A drop in the U.S. jobless rate to a nearly two-year low failed to give a lift to the dollar.
The euro traded at $1.3987 late Friday, hitting a four-month high of $1.4007 earlier and up from $1.3959 late Thursday. The dollar faded to 82.32 Japanese yen from 82.37 yen. The British pound dipped to $1.6262 from $1.6273.
The Labor Department's February jobs report, which showed the U.S. unemployment rate dropping to 8.9 percent last month, was actually disappointing for the market, said Morgan Stanley currency strategist Ron Leven.
The government said the economy added a net 192,000 jobs last month, with 222,000 in job gains from private employers. Leven said there had been market rumors that the report could show more than 200,000 total job gains in February, however. And some economists were unimpressed.
"Government continues to shed jobs in numbers, and wage growth remains tepid," wrote Krishen Rangasamy of CIBC World Markets in a research note. State and local governments, strapped with gaping budget deficits, cut jobs in February, while the federal government didn't add any.
Rangasamy said that given the extremely weak report from January, when blizzards dented hiring, February's report should have been even stronger.
The U.S. currency has been weighed down this year because investors believe that rising food and energy prices will drive central banks overseas to lift interest rates far earlier than the Federal Reserve will.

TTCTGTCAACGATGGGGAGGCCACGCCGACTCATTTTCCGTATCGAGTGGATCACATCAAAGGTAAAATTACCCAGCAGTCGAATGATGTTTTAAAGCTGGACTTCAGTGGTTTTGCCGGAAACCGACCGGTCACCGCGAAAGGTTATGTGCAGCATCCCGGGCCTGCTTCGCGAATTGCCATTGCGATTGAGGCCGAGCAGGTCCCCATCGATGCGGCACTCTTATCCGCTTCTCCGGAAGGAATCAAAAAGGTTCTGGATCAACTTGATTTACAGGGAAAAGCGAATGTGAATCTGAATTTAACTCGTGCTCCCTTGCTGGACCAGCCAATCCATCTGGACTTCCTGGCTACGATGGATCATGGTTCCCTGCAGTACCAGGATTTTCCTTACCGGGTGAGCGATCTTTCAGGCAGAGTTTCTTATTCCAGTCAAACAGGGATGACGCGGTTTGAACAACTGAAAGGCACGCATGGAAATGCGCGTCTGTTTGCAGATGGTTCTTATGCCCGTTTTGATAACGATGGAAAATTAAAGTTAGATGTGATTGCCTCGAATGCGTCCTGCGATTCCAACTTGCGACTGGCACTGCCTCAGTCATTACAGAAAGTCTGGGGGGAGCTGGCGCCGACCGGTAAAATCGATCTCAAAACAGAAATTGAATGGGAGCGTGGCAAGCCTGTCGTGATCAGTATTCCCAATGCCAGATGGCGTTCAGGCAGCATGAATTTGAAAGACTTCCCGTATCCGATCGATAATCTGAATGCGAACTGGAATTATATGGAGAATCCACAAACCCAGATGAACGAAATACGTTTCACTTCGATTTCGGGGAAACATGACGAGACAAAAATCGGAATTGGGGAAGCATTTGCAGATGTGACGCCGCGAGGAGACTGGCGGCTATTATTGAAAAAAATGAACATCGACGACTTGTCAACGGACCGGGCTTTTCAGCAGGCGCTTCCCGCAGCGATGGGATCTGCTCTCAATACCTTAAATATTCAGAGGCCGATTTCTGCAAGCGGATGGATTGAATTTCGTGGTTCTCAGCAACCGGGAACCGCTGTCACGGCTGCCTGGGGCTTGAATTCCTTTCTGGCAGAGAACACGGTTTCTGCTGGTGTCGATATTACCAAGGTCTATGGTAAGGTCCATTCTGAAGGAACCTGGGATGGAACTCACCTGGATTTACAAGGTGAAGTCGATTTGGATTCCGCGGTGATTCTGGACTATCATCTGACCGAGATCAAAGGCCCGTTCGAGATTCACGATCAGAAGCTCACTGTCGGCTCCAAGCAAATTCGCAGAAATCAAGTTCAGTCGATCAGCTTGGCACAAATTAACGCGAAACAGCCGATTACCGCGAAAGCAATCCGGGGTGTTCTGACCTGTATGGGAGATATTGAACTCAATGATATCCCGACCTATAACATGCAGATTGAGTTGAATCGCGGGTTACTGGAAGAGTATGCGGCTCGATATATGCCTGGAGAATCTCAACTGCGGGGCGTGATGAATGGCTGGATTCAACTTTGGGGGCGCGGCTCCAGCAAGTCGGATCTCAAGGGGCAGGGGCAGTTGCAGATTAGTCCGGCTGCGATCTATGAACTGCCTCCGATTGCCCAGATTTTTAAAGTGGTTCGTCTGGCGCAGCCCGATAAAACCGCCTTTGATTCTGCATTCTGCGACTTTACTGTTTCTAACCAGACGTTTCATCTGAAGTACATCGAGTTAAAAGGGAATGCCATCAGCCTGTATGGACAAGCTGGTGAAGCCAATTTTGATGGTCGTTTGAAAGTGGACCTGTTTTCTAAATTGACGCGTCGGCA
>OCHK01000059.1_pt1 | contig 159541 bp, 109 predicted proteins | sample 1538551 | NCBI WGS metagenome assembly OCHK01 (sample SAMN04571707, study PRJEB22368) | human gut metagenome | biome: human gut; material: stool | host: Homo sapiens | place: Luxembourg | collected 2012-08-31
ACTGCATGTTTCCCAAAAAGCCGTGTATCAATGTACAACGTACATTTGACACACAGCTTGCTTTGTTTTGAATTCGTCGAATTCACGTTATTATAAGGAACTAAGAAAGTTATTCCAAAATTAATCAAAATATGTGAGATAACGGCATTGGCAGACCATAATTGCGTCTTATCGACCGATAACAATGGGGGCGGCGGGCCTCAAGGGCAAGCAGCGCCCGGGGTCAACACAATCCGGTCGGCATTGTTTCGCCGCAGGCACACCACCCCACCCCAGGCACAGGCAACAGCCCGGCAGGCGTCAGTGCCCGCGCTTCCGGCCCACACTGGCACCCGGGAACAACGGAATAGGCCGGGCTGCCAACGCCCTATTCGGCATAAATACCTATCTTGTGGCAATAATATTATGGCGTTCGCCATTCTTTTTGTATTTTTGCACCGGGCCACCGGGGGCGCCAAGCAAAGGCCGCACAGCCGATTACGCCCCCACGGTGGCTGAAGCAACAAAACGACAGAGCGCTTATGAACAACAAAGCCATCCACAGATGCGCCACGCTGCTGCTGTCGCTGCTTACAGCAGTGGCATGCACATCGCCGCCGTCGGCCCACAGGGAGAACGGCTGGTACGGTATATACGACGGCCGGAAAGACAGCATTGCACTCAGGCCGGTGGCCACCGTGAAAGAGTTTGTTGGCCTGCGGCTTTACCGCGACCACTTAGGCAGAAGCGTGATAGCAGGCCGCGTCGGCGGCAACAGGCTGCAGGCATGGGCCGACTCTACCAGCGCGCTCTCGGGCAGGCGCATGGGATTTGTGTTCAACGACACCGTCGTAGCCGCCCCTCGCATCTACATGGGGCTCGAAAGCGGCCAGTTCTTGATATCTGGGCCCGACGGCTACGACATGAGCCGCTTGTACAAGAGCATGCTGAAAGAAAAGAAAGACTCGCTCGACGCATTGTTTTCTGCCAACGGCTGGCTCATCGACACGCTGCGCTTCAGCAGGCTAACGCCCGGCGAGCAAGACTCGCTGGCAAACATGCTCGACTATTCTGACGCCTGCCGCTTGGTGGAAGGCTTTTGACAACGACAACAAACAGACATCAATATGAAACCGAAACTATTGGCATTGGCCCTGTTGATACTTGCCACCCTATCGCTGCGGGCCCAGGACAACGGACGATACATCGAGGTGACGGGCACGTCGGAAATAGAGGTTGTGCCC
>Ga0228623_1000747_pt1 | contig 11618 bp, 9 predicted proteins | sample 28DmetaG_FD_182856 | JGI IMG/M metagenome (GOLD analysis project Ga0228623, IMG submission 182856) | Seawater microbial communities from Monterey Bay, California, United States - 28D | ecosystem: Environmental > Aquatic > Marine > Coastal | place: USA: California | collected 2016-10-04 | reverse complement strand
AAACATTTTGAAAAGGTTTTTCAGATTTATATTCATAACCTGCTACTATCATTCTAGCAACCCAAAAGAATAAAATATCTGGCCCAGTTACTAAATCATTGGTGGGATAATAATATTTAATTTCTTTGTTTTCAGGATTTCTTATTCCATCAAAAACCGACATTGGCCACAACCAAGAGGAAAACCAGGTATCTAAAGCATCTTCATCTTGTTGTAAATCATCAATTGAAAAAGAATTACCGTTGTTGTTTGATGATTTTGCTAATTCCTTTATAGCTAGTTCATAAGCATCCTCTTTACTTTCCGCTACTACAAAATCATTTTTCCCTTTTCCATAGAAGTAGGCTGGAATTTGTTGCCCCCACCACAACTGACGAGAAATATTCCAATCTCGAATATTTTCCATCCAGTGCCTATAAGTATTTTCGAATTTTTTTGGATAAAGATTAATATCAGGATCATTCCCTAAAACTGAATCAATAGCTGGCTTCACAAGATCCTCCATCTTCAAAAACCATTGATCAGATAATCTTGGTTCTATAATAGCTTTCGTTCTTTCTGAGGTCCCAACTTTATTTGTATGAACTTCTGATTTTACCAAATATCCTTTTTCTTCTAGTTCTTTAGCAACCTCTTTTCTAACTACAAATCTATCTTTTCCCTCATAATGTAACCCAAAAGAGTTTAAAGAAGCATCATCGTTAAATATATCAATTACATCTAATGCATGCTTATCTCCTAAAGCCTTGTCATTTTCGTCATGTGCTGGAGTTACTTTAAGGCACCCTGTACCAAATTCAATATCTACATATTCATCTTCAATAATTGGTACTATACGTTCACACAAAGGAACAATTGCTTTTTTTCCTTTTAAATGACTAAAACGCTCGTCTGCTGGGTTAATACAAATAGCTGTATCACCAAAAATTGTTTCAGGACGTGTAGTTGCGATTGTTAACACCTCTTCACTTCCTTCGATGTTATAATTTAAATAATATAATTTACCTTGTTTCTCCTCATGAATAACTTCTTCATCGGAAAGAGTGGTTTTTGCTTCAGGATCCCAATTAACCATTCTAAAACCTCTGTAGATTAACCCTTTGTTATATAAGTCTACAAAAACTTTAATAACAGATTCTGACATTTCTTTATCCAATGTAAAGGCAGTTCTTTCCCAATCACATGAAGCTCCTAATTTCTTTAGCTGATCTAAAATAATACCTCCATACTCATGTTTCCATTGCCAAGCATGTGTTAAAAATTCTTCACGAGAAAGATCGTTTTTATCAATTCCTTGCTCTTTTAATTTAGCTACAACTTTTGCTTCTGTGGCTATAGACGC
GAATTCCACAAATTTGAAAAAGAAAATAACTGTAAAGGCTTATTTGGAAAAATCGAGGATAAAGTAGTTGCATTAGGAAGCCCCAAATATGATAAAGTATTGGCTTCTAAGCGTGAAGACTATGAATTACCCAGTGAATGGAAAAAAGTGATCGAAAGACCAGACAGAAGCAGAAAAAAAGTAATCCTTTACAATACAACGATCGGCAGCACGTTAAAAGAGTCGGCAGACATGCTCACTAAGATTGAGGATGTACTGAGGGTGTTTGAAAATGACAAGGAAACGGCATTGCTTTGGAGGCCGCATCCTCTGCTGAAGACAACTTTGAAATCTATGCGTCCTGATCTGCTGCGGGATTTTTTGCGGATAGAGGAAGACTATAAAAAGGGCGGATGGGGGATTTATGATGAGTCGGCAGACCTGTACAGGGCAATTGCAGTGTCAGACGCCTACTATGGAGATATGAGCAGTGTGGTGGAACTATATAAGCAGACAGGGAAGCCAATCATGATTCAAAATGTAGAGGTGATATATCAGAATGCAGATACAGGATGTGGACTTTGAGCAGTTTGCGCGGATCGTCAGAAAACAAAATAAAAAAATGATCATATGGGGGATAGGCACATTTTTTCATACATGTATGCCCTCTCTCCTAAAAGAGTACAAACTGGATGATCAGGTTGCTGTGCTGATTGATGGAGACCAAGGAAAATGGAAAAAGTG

Central bankers increase interest rates to counter inflation, and the higher rate often causes the currency's value to rise. But boosting interest rates can also slow economic growth.
The head of the European Central Bank, Jean-Claude Trichet, on Thursday said it was possible that the ECB would lift rates in April because of the threat of inflation from climbing food and energy prices.
But the Fed, concerned with high unemployment, is expected to keep the key U.S. rate near zero for a long time _ some analysts say through the end of next year. The Fed's favored inflation measure strips out food and energy costs, and Fed Chairman Ben Bernanke has said the big run-up in oil prices because of unrest in the Middle East is unlikely to cause serious inflation in the U.S.
A United Nations agency said on Thursday that global food prices hit a record high last month, and could increase further. The price of a barrel of oil in New York hit a two-year high on Friday above $104 a barrel.
In other trading Friday, the dollar rose to 97.24 Canadian cents from 97.19 Canadian cents, and tumbled to 0.9264 Swiss franc from 0.9319 Swiss franc. A bit earlier in the day, the U.S. currency struck its most recent record low against the Swiss currency earlier at 0.9221 Swiss franc, and fell to a three-year low of 96.99 Canadian cents.